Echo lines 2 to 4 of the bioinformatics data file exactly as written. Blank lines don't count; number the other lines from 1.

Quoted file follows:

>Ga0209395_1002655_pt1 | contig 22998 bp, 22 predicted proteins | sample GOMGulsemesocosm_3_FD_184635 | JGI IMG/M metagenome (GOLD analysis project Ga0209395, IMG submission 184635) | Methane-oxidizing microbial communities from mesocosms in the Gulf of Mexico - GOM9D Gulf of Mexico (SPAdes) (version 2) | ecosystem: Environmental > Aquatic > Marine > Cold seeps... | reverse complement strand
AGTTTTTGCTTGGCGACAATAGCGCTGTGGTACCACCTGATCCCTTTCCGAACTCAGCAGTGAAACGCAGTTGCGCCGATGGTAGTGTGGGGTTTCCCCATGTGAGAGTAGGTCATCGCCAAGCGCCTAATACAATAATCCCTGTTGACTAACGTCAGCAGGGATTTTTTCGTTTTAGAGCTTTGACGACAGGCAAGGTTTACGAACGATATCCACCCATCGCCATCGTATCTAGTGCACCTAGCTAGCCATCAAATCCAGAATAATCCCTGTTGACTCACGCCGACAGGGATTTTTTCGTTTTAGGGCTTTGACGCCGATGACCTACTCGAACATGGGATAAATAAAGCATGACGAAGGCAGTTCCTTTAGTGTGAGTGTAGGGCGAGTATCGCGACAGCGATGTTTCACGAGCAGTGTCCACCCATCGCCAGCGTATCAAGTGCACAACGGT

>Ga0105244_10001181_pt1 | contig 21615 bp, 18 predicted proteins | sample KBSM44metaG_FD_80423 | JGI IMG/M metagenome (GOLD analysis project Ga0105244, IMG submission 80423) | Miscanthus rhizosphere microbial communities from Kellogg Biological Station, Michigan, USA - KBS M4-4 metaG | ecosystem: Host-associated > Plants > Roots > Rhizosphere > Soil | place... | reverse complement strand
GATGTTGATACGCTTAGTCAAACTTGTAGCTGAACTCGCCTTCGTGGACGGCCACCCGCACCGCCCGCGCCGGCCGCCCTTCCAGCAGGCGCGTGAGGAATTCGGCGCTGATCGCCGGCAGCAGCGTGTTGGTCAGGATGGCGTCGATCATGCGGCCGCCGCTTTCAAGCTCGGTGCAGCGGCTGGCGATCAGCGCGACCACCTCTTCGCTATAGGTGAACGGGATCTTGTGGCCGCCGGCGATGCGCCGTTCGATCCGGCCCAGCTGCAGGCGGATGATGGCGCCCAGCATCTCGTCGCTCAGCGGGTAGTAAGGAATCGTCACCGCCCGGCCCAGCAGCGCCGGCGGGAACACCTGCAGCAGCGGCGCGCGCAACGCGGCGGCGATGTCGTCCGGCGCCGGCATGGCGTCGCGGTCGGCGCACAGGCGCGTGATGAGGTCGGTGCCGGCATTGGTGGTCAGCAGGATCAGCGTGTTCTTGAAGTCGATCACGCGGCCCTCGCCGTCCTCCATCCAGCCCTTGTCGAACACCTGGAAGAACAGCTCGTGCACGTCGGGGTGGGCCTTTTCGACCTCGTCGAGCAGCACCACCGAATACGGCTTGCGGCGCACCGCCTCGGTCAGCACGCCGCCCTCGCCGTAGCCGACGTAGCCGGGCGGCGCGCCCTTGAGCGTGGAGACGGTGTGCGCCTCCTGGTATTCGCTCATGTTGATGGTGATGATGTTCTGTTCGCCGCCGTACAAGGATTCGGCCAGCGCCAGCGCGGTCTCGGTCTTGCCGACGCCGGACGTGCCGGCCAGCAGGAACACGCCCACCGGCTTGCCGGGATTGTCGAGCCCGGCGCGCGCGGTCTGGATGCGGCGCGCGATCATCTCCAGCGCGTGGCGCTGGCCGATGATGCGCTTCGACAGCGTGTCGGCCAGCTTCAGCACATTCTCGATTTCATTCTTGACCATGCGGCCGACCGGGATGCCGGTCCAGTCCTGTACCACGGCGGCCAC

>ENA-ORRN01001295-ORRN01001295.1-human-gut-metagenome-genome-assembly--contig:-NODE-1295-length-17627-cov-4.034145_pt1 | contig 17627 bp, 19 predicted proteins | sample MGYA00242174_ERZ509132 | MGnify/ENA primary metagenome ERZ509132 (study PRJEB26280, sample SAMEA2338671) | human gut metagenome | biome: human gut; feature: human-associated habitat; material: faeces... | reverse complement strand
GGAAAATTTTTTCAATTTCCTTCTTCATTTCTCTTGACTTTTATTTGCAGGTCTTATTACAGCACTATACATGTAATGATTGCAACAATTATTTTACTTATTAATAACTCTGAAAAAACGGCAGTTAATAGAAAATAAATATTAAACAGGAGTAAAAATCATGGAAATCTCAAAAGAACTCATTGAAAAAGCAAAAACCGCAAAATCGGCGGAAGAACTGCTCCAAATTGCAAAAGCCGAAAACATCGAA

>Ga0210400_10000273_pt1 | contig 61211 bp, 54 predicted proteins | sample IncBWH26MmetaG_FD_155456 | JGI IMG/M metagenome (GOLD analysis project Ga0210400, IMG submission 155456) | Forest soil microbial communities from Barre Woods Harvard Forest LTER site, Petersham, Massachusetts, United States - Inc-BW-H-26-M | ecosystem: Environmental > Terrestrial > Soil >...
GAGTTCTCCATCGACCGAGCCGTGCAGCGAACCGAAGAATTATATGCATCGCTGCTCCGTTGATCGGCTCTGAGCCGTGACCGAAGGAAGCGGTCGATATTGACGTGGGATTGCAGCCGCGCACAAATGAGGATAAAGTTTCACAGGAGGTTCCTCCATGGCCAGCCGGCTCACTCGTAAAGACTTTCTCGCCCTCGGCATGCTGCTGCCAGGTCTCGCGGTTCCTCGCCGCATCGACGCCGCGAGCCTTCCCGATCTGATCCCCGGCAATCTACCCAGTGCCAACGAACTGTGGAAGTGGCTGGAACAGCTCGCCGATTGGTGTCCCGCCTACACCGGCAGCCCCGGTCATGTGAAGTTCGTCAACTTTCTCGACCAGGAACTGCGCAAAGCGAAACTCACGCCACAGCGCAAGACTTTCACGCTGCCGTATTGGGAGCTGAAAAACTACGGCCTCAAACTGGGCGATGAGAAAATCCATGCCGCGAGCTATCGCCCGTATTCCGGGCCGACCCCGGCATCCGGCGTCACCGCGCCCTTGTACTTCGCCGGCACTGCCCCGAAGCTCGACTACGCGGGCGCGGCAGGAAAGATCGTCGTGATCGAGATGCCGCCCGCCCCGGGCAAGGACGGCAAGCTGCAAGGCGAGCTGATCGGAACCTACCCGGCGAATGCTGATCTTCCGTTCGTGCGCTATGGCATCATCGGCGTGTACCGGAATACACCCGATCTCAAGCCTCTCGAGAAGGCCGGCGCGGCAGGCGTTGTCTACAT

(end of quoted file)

AGTTTTTGCTTGGCGACAATAGCGCTGTGGTACCACCTGATCCCTTTCCGAACTCAGCAGTGAAACGCAGTTGCGCCGATGGTAGTGTGGGGTTTCCCCATGTGAGAGTAGGTCATCGCCAAGCGCCTAATACAATAATCCCTGTTGACTAACGTCAGCAGGGATTTTTTCGTTTTAGAGCTTTGACGACAGGCAAGGTTTACGAACGATATCCACCCATCGCCATCGTATCTAGTGCACCTAGCTAGCCATCAAATCCAGAATAATCCCTGTTGACTCACGCCGACAGGGATTTTTTCGTTTTAGGGCTTTGACGCCGATGACCTACTCGAACATGGGATAAATAAAGCATGACGAAGGCAGTTCCTTTAGTGTGAGTGTAGGGCGAGTATCGCGACAGCGATGTTTCACGAGCAGTGTCCACCCATCGCCAGCGTATCAAGTGCACAACGGT

>Ga0105244_10001181_pt1 | contig 21615 bp, 18 predicted proteins | sample KBSM44metaG_FD_80423 | JGI IMG/M metagenome (GOLD analysis project Ga0105244, IMG submission 80423) | Miscanthus rhizosphere microbial communities from Kellogg Biological Station, Michigan, USA - KBS M4-4 metaG | ecosystem: Host-associated > Plants > Roots > Rhizosphere > Soil | place... | reverse complement strand
GATGTTGATACGCTTAGTCAAACTTGTAGCTGAACTCGCCTTCGTGGACGGCCACCCGCACCGCCCGCGCCGGCCGCCCTTCCAGCAGGCGCGTGAGGAATTCGGCGCTGATCGCCGGCAGCAGCGTGTTGGTCAGGATGGCGTCGATCATGCGGCCGCCGCTTTCAAGCTCGGTGCAGCGGCTGGCGATCAGCGCGACCACCTCTTCGCTATAGGTGAACGGGATCTTGTGGCCGCCGGCGATGCGCCGTTCGATCCGGCCCAGCTGCAGGCGGATGATGGCGCCCAGCATCTCGTCGCTCAGCGGGTAGTAAGGAATCGTCACCGCCCGGCCCAGCAGCGCCGGCGGGAACACCTGCAGCAGCGGCGCGCGCAACGCGGCGGCGATGTCGTCCGGCGCCGGCATGGCGTCGCGGTCGGCGCACAGGCGCGTGATGAGGTCGGTGCCGGCATTGGTGGTCAGCAGGATCAGCGTGTTCTTGAAGTCGATCACGCGGCCCTCGCCGTCCTCCATCCAGCCCTTGTCGAACACCTGGAAGAACAGCTCGTGCACGTCGGGGTGGGCCTTTTCGACCTCGTCGAGCAGCACCACCGAATACGGCTTGCGGCGCACCGCCTCGGTCAGCACGCCGCCCTCGCCGTAGCCGACGTAGCCGGGCGGCGCGCCCTTGAGCGTGGAGACGGTGTGCGCCTCCTGGTATTCGCTCATGTTGATGGTGATGATGTTCTGTTCGCCGCCGTACAAGGATTCGGCCAGCGCCAGCGCGGTCTCGGTCTTGCCGACGCCGGACGTGCCGGCCAGCAGGAACACGCCCACCGGCTTGCCGGGATTGTCGAGCCCGGCGCGCGCGGTCTGGATGCGGCGCGCGATCATCTCCAGCGCGTGGCGCTGGCCGATGATGCGCTTCGACAGCGTGTCGGCCAGCTTCAGCACATTCTCGATTTCATTCTTGACCATGCGGCCGACCGGGATGCCGGTCCAGTCCTGTACCACGGCGGCCAC